For our friends in Hurricane Alley, which is a large portion of eastern and gulf coast states, here’s how to prep your spa for hurricane force winds and flooding.

protecting your spa from hurricane winds

hurricane--istkHurricane force winds can’t be prevented, but you can do several things to protect your spa from high winds. First and foremost is a well-planned location, using the back of the house to block winds or sculpting the earth and patio to wrap around a spa. But aside from that, follow these tips:

DON’T DRAIN THE HOT TUB: The weight of the water inside the spa is important to keeping it in one place.

DO ADD EXTRA SANITIZER: Load up a spa floater with bromine tabs, or add granular sanitizer to hold the water in the event of power loss.

STRAP DOWN THE SPA COVER: Check your spa cover clips for proper tension, you should need to push down on the cover slightly to release the clip, they should be taut and fairly tight, to prevent heat loss and prevent wind from getting under the spa cover skirt. For extra protection for spa covers, use our High Wind Straps for spa covers, also known as Hurricane Straps, coincidentally. These over-the-top straps can hold your cover down even in the strongest winds, which have been known to rip spa cover straps and send a spa cover flying, damaging it beyond repair of course. To protect your cover from damage from flying debris, you can place a sheet of cut plywood over top of the spa cover, but you must hold it down tight with Hurricane Straps, or a heavy webbed strapping at least 2″ wide.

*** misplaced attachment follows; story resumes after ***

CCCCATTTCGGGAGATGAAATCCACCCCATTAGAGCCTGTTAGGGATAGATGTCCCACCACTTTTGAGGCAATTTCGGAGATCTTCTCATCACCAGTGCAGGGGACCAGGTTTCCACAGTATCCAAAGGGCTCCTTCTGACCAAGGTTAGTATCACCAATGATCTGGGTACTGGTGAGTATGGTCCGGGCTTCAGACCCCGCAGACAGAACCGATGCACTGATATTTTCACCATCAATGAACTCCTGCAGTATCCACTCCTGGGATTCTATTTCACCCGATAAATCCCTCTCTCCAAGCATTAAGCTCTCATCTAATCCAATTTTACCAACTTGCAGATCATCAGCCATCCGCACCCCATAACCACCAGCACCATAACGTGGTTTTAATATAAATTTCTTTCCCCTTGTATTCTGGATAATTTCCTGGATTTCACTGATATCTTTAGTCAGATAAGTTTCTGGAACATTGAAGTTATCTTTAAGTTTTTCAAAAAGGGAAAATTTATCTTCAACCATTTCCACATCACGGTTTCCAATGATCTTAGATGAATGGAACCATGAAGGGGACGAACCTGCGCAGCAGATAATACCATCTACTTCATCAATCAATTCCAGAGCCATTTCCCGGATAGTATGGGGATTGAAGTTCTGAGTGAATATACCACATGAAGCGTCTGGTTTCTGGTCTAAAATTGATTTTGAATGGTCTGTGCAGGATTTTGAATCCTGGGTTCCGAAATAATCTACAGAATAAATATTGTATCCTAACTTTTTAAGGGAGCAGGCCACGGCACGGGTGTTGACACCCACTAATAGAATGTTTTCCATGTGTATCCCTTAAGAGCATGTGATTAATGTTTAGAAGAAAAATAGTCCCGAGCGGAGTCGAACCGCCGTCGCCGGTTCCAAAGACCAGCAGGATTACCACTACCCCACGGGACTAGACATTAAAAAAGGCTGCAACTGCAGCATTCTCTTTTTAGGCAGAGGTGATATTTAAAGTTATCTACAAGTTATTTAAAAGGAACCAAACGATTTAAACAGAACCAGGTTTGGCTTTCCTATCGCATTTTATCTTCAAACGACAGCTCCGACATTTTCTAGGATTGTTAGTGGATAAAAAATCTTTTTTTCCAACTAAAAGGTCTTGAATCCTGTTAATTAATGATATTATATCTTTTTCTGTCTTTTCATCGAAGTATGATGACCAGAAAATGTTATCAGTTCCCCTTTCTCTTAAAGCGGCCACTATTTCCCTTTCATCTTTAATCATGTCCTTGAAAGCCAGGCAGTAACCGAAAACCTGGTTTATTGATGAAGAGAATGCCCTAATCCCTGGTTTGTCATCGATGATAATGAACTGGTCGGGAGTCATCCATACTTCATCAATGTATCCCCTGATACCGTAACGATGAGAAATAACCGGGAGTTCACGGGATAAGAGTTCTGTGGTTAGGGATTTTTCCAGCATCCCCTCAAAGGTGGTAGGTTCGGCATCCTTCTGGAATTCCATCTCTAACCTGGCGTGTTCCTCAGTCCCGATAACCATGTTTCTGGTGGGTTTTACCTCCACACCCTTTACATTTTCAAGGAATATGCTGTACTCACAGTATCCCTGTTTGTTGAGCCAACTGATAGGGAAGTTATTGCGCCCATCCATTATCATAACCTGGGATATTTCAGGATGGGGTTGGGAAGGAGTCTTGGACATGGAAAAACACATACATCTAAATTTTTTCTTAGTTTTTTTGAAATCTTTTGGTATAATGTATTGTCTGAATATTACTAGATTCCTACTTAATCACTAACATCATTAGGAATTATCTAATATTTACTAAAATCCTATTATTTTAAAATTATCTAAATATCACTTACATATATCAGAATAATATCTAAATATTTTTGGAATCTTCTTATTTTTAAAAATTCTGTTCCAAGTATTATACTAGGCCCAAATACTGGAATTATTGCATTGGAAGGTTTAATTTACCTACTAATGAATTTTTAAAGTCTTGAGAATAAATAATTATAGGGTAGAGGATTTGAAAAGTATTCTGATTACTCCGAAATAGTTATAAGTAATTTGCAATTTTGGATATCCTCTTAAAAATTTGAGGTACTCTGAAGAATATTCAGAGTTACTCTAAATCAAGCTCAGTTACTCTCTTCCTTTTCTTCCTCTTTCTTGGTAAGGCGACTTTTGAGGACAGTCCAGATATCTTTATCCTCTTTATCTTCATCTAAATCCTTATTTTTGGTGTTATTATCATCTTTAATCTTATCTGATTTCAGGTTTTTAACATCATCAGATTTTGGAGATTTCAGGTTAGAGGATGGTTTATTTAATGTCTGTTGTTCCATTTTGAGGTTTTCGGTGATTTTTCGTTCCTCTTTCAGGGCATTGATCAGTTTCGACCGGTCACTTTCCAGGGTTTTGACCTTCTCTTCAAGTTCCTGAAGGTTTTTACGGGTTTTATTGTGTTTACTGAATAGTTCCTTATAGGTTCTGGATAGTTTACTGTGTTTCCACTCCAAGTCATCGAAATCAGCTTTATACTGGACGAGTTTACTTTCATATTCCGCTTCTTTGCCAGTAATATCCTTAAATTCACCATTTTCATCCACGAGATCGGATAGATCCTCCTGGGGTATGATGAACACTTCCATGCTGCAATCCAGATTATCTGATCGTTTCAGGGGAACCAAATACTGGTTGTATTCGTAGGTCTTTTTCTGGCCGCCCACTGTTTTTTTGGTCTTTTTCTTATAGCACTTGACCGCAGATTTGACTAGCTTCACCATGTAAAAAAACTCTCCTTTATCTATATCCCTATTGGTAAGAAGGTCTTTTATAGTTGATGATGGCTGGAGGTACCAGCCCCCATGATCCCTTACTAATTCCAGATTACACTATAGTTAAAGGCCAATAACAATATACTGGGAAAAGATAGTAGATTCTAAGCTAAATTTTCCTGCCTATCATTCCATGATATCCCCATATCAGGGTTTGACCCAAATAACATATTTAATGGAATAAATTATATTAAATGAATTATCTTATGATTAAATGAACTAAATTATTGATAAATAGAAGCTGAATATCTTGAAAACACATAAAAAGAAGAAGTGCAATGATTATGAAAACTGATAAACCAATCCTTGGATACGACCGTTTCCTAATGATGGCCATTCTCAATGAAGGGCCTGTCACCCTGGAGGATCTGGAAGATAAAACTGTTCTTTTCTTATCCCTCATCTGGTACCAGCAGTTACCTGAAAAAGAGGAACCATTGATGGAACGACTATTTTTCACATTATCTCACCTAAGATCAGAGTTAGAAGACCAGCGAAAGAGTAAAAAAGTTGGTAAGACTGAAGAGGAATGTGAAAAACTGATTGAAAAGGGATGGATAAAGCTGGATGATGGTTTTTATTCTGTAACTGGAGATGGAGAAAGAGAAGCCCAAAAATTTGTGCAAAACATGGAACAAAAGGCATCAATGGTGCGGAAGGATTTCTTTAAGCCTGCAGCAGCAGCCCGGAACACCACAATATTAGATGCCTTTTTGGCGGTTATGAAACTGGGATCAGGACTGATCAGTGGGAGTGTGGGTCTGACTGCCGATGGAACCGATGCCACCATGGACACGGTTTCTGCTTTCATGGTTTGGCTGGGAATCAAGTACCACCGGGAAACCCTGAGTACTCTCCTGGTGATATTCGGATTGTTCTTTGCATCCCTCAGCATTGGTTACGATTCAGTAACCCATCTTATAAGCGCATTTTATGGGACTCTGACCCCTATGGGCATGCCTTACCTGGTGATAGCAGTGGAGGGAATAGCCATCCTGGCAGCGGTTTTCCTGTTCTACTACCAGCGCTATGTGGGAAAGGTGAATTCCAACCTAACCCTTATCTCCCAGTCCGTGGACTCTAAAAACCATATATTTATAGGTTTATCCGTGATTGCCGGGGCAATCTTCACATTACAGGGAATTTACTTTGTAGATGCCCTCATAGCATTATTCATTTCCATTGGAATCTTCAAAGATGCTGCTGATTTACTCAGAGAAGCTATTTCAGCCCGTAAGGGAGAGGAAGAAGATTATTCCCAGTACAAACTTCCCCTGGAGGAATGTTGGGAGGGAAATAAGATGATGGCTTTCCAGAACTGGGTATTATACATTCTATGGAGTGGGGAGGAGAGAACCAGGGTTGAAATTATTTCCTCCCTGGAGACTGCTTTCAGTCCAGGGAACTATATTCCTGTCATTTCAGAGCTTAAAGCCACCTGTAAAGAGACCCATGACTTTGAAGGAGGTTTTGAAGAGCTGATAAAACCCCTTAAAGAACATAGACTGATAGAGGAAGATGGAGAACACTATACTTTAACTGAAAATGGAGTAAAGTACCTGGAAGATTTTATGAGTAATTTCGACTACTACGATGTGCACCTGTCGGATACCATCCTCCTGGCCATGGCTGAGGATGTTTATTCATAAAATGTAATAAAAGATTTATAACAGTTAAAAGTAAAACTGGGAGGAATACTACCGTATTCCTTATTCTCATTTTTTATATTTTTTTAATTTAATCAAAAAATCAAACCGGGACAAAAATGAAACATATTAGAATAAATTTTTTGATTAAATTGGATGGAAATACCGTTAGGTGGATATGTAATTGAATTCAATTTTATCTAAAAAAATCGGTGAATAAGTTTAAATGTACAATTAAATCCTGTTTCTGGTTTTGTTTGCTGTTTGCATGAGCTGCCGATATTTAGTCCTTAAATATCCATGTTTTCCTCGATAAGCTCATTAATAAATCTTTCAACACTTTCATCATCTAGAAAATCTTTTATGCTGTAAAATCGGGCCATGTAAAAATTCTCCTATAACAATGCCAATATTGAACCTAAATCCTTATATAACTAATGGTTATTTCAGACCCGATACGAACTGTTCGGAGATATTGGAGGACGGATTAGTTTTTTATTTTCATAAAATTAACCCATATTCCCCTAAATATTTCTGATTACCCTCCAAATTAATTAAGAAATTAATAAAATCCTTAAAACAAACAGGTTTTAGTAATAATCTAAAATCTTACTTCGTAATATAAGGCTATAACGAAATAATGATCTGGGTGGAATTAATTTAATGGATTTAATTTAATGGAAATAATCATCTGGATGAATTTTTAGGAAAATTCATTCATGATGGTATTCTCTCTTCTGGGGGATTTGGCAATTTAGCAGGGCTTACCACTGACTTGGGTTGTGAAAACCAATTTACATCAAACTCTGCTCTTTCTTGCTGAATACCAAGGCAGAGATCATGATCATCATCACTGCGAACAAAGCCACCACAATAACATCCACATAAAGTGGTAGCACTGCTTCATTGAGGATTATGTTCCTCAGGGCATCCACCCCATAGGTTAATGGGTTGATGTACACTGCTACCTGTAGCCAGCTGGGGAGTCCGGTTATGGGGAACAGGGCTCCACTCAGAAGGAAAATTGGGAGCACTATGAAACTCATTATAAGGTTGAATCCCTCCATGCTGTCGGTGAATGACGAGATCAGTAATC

REMOVE THE PROJECTILES: Anything that is not strapped down can become a projectile when the winds really start blowing. Even heavy planters and steel patio furniture can become airborne or be thrown against your spa or the sliding glass door to the house. If there is time, pruning trees and removing downed branches quickly to a safe area can help reduce the chances of damage from flying tree branches.

protecting your spa from hurricane flooding

hurricane--istkThe second danger that comes with a hurricane or tropical storm event is the possibility for flooding around the spa, submerging electrical motors and spa packs. First and foremost is a well-planned location on high ground, but aside from that, follow these tips:

SHUT OFF THE POWER: On the main breaker, cut all power to the hot tub by shutting off the circuit breaker for the spa or hot tub. This simple step can prevent electrification of the tub and nearby spaces, and could save a life when hot tubs flood.

SAND BAGS: Old school, but a tried and true method of keeping a spa from flooding. Build a wall around the hot tub with bags filled with sand. Don’t have sand or sand bags? Fill heavy duty plastic garbage bags with 50-100 lbs of soil or gravel. Don’t build a wall with lumber, block or brick, which don’t work well, and could be blown away in strong winds.

SUMP PUMP: A submersible pump can be used to pump out water that seeps through a sand bag wall and prevent a flooded hot tub. Larger pumps, like the Spa Drainer 1/3 HP pump, are powerful enough to keep encroaching flood water levels from rising. Pumping 3000 gallons per hour, the Spa Drainer pump drains the average spa in 5-7 minutes.

If your spa or hot tub has flooded, above the level of the pump or blower motors, or over the spa control box, keep the power safely off. Close valves or drain spa, to remove affected equipment to a dry location where they can be opened up and dried out. In most cases, flooded motors or spa packs will need to be replaced, but if wet only briefly, they can sometimes be dried out and work fine.